I moved to Glasgow from Las Vegas: Here are the biggest culture shocks

I moved to Glasgow from Las Vegas – here are the biggest culture shocks I’ve faced, from VERY strict alcohol measurements in pubs to hard-to-pronounce words

  • Lua Rodriguez Murphy moved to Glasgow after falling for a Scotsman 
  • The NHS worker shares her takes on Scottish life with her 30,000 TikTok fans 
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Their official language is the same, but America and Scotland can seem worlds apart.

A point former Las Vegas resident Lua Rodriguez Murphy highlights in fascinating and often hilarious TikTok videos.

The Californian-born 33-year-old moved to Glasgow after meeting her now-husband Kevin, a Scot who visited the hotel she worked at in Las Vegas.

Going by the TikTok username ‘luluowl’, Lua has amassed quite the following sharing her candid takes on Scottish life, amassing nearly 30,000 TikTok followers.

We spoke to her in June about how free healthcare and bagging your own groceries proved to be big culture shocks for her in Scotland. Since then she’s posted several more TikToks documenting how Scottish life can sometimes leave her feeling baffled.

Lua Rodriguez Murphy moved from Las Vegas to Glasgow, revealing the biggest ‘culture shocks’ she’s faced since the move in a series of TikTok videos 

In one video, Lua reveals how she has noticed a huge difference in the food and drink offered in Scotland and the U.S.

When she lived in the U.S party capital, Lua became accustomed to ‘free pours’ and ‘free shots’ on a night out, but she says that Glaswegians are notoriously strict with their measures and that the first time she went to a bar in the city, they measured her drink ‘to a tee’.

In addition, she says she has noticed the absence of a ‘happy hour’ offering at bars and clubs, explaining: ‘I’m not sure if it exists, but I’ve never seen it and I’ve been here for quite some time now.’ 

Lua reveals how she has noticed a huge difference in the food and drink offered in Scotland and the U.S

Lua decided to make the near 5,000-mile (8,000km) trip from Las Vegas to Glasgow after she met her now-husband Kevin, a Scot who visited the hotel she worked at in Las Vegas. She left her career in hospitality behind in the U.S and now works for the NHS

NHS worker Lua also describes the sugar tax, or the Soft Drinks Industry Levy (SDIL), implemented across the UK in 2018 in a bid to reduce obesity, as a ‘culture shock’.

When taking her three-year-old son to America, the TikToker says he was ‘hooked’ on the noticeably sweeter Capri-Sun juice cartons.

Although Lua has had to get used to pricier (and less sugary) drinks, she describes the quality of food in Glasgow as ‘so much better’. 

Pictured left is Lua visiting Kelvingrove Art Museum in Glasgow for the first time. Lua admits she has noticed the absence of a ‘happy hour’ offering at bars and clubs in Scotland

Lua’s candid videos have gained popularity on TikTok – she has nearly 30,000 followers and counting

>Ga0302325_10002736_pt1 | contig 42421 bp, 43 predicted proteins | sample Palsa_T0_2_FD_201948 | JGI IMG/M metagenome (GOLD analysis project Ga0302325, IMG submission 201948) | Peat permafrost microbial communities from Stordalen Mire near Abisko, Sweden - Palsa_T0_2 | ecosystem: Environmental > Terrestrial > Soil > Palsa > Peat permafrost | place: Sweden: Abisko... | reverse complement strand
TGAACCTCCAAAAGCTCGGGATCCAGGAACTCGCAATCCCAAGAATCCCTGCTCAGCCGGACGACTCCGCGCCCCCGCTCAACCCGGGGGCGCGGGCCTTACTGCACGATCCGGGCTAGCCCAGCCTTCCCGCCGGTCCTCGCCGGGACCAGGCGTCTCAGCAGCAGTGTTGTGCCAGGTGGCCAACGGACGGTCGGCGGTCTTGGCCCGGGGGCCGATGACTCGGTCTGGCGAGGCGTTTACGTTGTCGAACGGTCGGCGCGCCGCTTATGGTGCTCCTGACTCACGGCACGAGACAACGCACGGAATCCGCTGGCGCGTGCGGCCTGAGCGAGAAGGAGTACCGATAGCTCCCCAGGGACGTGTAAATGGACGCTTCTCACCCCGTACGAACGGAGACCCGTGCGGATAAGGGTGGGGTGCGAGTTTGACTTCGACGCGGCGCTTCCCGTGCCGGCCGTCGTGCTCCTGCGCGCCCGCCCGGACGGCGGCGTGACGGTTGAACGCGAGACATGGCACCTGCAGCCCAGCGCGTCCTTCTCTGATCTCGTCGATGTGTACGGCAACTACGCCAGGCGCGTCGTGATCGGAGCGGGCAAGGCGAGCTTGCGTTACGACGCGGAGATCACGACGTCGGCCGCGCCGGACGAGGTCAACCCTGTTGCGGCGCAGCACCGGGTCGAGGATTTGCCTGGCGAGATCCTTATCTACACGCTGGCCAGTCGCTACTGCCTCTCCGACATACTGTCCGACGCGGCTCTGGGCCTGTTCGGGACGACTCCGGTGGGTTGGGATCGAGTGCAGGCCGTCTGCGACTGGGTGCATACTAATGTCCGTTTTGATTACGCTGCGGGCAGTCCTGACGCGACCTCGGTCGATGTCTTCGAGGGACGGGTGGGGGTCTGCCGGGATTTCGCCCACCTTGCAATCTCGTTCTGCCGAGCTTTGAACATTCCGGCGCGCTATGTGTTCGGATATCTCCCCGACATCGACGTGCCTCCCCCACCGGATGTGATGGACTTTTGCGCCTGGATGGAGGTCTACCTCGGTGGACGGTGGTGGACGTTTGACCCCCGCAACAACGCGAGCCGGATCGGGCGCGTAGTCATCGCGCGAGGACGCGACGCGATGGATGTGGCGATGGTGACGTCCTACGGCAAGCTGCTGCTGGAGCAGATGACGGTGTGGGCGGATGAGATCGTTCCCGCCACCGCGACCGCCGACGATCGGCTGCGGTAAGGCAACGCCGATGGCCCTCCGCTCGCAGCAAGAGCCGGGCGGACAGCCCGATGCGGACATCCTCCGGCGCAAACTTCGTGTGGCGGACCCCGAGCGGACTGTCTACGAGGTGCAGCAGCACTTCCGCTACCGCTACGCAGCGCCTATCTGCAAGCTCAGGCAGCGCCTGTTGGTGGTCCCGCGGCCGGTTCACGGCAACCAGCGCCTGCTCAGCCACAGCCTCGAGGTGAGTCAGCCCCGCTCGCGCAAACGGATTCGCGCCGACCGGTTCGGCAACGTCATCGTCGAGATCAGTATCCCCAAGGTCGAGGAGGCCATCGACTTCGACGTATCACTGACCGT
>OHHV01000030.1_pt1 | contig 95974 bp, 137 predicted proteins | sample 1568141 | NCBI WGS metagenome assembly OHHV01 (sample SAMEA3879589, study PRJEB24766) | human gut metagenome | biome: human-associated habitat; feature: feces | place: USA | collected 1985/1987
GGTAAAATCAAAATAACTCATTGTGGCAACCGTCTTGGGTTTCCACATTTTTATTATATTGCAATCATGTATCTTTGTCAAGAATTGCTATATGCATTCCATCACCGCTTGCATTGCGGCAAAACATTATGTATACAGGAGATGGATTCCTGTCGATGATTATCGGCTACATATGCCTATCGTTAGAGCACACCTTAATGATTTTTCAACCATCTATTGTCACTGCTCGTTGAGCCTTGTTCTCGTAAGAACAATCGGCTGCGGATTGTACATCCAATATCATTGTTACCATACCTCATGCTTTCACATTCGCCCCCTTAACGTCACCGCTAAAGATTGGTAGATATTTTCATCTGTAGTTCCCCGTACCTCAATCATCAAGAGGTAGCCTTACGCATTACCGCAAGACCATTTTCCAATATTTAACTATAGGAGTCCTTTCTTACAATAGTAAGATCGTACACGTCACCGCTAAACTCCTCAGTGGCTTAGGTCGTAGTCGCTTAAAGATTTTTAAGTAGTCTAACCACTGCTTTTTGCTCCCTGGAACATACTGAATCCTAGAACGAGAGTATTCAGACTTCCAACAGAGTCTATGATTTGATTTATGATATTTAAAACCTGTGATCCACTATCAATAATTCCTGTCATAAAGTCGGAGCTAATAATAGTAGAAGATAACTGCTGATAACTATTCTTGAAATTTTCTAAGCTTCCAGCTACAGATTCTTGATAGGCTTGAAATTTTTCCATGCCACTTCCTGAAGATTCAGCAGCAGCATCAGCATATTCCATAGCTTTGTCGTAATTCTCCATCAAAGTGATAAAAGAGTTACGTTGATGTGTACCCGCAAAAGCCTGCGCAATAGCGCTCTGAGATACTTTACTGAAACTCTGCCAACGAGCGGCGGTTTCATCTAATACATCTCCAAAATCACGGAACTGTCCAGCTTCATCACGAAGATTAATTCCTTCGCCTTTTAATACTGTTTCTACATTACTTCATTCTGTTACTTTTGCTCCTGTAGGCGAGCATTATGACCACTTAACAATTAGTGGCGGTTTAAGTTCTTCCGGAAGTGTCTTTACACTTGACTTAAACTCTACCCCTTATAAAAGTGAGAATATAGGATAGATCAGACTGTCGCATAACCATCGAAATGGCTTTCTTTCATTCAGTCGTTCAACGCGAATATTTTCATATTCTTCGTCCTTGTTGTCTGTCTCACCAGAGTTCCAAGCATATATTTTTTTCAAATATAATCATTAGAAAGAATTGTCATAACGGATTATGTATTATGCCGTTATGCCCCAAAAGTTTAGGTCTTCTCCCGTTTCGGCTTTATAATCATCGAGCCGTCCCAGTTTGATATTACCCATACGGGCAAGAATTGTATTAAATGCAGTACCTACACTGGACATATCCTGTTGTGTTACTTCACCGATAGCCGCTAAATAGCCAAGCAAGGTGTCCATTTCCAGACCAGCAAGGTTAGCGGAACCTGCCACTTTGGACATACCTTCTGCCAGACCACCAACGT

She says: ‘Food [products] back home are filled with chemicals, dyes, fillers, enhancements, preservatives, you name it, it’s probably in there. In fact, lots of food from back home is actually illegal or heavily restricted here in the UK.’

While Lua has taken the move in her stride, she admitted that a few small things have tripped her up – such as the pronunciation of Scottish words.

In one TikTok video, she warned her followers that the correct way to pronounce Edinburgh is not ‘Edinburggg’- a common mistake among her fellow Americans. (It’s ‘ED-in-bruh’ or ‘ED-in-bur-uh’.)

She also revealed that she could not pronounce the Scottish name ‘Hamish’ [‘Hay + mish’], admitting she used to pronounce it as ‘Ham-eesh’.

Mother-of-three Lua at the scenic ‘Rest and Be Thankful’ lookout in Arrochar in the Scottish Highlands 

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Lua also finds that Scottish people frequently end sentences with the phrase ‘so I am’. She comments: ‘It’s so cute!’

Certain Scottish phrases, she’s noticed, are seasonal. Lua says that during the summertime, ‘you’ll always hear someone say “it’s roastin”‘.

Other summertime habits she’s picked up on? Locals get into the habit of ‘doing back-to-back loads of laundry to take advantage of the sun to hang out [their] clothes’. On top of that, ‘without a doubt, someone, somewhere will have their top off, absorbing that vitamin D’, she says.

And even though Scotland doesn’t enjoy the same climate as Las Vegas, there’s lots to love about a Scottish summer, she says. ‘It stays light out so late. You could take a walk at 9pm, 10pm and it will still be really light for you to enjoy your walk,’ she comments.

In one final video, titled ‘Things I love about living in Scotland’, mum-of-three Lua says she loves bagpipes, remarking: ‘Nothing excites me more about seeing a good piper.’

She even wants them played at big life events, including her children’s birthday parties, her wedding vow renewal ceremony and even her funeral.

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